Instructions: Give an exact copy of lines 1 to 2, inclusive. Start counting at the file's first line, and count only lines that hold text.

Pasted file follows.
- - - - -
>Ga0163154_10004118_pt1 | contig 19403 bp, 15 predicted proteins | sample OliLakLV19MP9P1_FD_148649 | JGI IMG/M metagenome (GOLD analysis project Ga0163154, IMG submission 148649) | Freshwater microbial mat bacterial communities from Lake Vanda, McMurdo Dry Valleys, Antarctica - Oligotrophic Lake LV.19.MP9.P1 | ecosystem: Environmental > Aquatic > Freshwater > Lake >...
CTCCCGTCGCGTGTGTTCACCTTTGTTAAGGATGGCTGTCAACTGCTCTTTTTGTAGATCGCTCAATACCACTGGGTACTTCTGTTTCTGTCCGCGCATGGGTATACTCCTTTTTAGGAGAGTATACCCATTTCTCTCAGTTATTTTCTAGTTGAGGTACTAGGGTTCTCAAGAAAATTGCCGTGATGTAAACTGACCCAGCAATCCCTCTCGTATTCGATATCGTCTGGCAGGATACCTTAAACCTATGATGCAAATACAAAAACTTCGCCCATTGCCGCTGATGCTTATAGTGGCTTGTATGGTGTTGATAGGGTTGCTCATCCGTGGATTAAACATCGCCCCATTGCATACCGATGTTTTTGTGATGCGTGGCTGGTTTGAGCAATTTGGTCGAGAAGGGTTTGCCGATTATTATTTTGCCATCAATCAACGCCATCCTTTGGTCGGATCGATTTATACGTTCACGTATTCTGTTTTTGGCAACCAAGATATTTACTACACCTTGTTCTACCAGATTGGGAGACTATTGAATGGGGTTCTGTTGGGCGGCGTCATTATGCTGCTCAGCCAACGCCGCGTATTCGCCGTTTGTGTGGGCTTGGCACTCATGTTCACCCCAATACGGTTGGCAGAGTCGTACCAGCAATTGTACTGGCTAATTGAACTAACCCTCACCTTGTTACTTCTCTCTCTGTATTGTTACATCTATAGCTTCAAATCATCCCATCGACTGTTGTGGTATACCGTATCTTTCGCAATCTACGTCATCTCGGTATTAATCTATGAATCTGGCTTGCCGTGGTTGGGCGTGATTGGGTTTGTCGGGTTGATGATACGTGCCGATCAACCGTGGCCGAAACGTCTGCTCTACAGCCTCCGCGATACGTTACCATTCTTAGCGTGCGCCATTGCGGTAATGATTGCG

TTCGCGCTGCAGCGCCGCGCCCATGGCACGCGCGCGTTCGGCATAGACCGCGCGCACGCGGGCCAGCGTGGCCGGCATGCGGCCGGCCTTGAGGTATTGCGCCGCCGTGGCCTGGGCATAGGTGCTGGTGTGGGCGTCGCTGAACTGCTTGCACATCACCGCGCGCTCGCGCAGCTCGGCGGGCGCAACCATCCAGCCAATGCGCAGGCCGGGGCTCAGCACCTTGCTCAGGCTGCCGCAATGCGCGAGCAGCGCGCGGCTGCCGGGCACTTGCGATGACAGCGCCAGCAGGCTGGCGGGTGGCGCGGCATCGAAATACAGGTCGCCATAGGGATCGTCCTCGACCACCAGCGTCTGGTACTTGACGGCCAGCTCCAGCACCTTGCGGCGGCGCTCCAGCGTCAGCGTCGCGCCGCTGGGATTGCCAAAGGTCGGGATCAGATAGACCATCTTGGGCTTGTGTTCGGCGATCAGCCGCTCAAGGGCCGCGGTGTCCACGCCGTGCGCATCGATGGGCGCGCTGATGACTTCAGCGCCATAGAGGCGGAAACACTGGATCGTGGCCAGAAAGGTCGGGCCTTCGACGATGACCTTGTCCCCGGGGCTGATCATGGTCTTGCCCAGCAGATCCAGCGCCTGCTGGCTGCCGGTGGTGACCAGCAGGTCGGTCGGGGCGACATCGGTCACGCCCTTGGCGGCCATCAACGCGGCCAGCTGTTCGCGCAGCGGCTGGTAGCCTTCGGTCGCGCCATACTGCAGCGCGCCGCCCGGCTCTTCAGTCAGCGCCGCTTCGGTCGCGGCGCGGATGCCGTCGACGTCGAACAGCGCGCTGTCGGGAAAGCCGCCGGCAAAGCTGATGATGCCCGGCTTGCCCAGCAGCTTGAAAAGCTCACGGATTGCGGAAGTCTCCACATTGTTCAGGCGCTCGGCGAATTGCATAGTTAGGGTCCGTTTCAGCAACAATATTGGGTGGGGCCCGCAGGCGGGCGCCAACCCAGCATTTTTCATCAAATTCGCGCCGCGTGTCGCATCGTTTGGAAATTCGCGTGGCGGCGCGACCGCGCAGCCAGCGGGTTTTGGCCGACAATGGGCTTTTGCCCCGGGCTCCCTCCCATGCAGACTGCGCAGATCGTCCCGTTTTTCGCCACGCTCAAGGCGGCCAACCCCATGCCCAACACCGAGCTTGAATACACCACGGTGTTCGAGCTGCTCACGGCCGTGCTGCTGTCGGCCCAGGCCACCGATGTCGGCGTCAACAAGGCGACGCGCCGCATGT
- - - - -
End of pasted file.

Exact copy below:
>Ga0163154_10004118_pt1 | contig 19403 bp, 15 predicted proteins | sample OliLakLV19MP9P1_FD_148649 | JGI IMG/M metagenome (GOLD analysis project Ga0163154, IMG submission 148649) | Freshwater microbial mat bacterial communities from Lake Vanda, McMurdo Dry Valleys, Antarctica - Oligotrophic Lake LV.19.MP9.P1 | ecosystem: Environmental > Aquatic > Freshwater > Lake >...
CTCCCGTCGCGTGTGTTCACCTTTGTTAAGGATGGCTGTCAACTGCTCTTTTTGTAGATCGCTCAATACCACTGGGTACTTCTGTTTCTGTCCGCGCATGGGTATACTCCTTTTTAGGAGAGTATACCCATTTCTCTCAGTTATTTTCTAGTTGAGGTACTAGGGTTCTCAAGAAAATTGCCGTGATGTAAACTGACCCAGCAATCCCTCTCGTATTCGATATCGTCTGGCAGGATACCTTAAACCTATGATGCAAATACAAAAACTTCGCCCATTGCCGCTGATGCTTATAGTGGCTTGTATGGTGTTGATAGGGTTGCTCATCCGTGGATTAAACATCGCCCCATTGCATACCGATGTTTTTGTGATGCGTGGCTGGTTTGAGCAATTTGGTCGAGAAGGGTTTGCCGATTATTATTTTGCCATCAATCAACGCCATCCTTTGGTCGGATCGATTTATACGTTCACGTATTCTGTTTTTGGCAACCAAGATATTTACTACACCTTGTTCTACCAGATTGGGAGACTATTGAATGGGGTTCTGTTGGGCGGCGTCATTATGCTGCTCAGCCAACGCCGCGTATTCGCCGTTTGTGTGGGCTTGGCACTCATGTTCACCCCAATACGGTTGGCAGAGTCGTACCAGCAATTGTACTGGCTAATTGAACTAACCCTCACCTTGTTACTTCTCTCTCTGTATTGTTACATCTATAGCTTCAAATCATCCCATCGACTGTTGTGGTATACCGTATCTTTCGCAATCTACGTCATCTCGGTATTAATCTATGAATCTGGCTTGCCGTGGTTGGGCGTGATTGGGTTTGTCGGGTTGATGATACGTGCCGATCAACCGTGGCCGAAACGTCTGCTCTACAGCCTCCGCGATACGTTACCATTCTTAGCGTGCGCCATTGCGGTAATGATTGCG